The Phantom of the Opera will close after 35 years on Broadway

by Matthew Escosia
SEA Wave - Phantom of the Opera broadway
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By: Jaderick Buhay

 

Think of me, think of me fondly when we’ve said goodbye—The longest-running Broadway musical is set to close on February, due to box-office gross fluctuations.

The musical, which has been a mainstay on Broadway since 1988 and has survived recessions, wars, and social changes, will have its final performance on February 18th. The closure will occur less than a month after the company’s 35th anniversary. It will end with a whopping 13,925 performances.

Though “Phantom” appears to have earned a permanent place on Broadway, the show’s demise has been brought about by the most unfortunate of contemporary nuances: a drop in audience attendance because of COVID-19, buffeted by the decline in international tourism. Though the show had a strong comeback after 18 months of unprecedented closing due to the pandemic, it was not enough to cover the high production costs.

The show is created by three musical theater legends, composer Andrew Lloyd Webber, director Hal Prince, and producer Cameron Mackintosh and premiered in London’s West End in 1986, before its Broadway opening in January 26, 1988. Since then, it has been seen by over 145 million people in 183 cities and performed in 17 languages over 70,000 times. The musical has been seen by 19 million people on Broadway alone.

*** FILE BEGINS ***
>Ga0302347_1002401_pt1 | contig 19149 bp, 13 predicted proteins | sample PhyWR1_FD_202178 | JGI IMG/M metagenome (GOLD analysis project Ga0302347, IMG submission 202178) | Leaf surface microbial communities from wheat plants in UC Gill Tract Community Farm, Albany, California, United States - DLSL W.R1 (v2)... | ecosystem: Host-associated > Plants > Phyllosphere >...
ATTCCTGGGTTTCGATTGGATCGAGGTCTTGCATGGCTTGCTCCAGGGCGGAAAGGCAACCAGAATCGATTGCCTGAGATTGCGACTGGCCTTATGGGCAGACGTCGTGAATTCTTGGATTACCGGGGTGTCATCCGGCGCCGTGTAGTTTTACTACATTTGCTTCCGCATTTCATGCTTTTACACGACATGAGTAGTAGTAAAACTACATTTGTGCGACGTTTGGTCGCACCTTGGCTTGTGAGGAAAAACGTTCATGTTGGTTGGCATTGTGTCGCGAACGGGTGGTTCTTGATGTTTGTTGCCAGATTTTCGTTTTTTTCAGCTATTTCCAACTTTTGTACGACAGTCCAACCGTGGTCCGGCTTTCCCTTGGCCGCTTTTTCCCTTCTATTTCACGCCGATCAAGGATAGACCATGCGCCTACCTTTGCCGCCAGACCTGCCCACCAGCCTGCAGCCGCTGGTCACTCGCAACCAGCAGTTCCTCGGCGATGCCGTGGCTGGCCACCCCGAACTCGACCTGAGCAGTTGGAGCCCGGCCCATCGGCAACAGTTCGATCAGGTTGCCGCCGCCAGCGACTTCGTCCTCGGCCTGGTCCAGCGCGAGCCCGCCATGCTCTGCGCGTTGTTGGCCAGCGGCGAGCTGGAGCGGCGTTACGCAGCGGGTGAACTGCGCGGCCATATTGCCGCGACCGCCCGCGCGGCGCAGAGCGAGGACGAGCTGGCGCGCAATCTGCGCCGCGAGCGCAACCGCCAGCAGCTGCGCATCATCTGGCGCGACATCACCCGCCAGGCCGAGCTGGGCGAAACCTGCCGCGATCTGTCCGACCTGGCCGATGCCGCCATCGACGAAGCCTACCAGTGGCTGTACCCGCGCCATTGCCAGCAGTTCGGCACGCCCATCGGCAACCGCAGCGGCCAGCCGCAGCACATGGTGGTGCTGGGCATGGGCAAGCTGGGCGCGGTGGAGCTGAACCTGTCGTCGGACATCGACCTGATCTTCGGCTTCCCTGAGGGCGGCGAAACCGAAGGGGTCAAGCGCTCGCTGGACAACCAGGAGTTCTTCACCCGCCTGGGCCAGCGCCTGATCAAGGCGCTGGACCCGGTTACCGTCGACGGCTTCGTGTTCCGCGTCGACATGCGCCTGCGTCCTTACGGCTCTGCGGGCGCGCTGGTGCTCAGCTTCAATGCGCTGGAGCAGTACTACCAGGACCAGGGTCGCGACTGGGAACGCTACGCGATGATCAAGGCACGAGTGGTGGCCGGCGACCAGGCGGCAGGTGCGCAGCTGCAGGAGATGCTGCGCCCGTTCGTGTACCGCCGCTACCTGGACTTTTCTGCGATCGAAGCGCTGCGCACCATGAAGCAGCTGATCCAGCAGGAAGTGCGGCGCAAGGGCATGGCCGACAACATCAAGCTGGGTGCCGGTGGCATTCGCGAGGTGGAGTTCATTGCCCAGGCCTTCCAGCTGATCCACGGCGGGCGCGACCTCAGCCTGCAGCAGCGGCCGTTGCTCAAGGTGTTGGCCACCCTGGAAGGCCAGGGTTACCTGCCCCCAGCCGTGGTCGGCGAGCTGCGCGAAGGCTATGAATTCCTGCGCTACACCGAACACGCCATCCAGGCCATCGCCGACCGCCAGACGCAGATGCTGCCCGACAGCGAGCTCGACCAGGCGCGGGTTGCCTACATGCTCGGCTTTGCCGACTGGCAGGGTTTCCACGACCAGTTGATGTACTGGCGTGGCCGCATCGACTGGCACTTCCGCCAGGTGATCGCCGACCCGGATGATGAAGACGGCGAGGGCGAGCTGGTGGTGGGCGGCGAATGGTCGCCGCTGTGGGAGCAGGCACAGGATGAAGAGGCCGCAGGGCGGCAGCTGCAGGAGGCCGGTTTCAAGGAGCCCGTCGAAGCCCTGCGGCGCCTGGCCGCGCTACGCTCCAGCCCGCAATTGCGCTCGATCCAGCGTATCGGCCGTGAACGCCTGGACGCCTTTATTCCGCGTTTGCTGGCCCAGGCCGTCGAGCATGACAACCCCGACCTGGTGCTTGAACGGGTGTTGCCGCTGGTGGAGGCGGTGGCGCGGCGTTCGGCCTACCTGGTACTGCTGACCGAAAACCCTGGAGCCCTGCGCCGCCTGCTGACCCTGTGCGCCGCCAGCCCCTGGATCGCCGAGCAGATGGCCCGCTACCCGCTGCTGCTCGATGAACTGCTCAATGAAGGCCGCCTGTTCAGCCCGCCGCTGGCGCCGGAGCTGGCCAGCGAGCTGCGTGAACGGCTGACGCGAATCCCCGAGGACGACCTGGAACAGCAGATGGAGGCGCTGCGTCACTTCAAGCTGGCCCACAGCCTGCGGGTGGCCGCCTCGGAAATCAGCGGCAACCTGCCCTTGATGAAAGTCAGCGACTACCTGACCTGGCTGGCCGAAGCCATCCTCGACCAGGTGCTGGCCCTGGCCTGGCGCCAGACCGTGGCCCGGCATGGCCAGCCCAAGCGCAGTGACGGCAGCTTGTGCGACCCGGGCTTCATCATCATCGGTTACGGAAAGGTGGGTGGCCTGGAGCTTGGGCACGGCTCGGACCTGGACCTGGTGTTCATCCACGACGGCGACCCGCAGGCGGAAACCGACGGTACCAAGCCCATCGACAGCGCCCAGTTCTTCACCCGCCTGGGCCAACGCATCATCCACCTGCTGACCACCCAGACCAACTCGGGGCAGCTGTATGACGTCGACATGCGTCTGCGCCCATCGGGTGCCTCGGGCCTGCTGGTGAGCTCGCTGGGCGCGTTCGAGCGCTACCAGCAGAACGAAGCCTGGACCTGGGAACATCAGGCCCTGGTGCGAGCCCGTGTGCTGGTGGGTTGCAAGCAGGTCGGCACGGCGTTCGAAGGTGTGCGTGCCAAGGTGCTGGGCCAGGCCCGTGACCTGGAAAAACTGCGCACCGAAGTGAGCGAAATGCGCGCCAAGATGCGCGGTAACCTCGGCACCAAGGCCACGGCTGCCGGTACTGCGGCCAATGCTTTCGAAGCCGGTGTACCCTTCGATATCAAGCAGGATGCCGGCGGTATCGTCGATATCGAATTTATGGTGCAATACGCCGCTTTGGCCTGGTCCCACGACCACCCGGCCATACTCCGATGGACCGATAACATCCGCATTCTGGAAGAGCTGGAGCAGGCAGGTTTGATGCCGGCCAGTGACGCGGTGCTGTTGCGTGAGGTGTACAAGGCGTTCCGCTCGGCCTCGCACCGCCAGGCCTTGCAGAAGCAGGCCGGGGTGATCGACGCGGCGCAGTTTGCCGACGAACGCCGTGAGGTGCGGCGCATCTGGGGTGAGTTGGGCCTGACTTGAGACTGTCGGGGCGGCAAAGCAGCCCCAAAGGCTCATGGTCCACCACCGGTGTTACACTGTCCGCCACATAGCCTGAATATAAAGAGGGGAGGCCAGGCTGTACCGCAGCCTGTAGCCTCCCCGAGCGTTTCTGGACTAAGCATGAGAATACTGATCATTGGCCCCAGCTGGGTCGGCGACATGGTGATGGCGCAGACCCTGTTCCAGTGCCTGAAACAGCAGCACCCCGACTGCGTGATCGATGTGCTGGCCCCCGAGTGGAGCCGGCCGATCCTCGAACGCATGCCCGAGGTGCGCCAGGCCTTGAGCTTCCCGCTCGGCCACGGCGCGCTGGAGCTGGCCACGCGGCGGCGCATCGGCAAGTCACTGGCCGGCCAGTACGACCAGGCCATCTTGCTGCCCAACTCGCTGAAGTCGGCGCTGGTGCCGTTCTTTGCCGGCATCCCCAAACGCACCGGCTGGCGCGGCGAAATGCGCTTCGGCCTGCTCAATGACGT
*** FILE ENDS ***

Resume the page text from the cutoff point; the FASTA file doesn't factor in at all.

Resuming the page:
SEA Wave - Phantom of the Opera broadway

Photo from The Phantom of the Opera Facebook Page

Phantom of the Opera, based on Gaston Leroux’s novel, tells the story of a disfigured mask-wearing musician, who haunts the Paris opera house and falls madly in love with Christine, an innocent young soprano. Masquerade, Angel of Music, All I Ask of You, and The Music of the Night are among Andrew Lloyd Webber’s iconic songs.

The show will still run in London and in other parts of the world, and it may return to Broadway at some point, but the closure of the current production marks the end of an era, and the news was met with shock and sadness from fans of all ages.

What part of Broadway’s Phantom of the Opera will you think of fondly? Share them in the comments!

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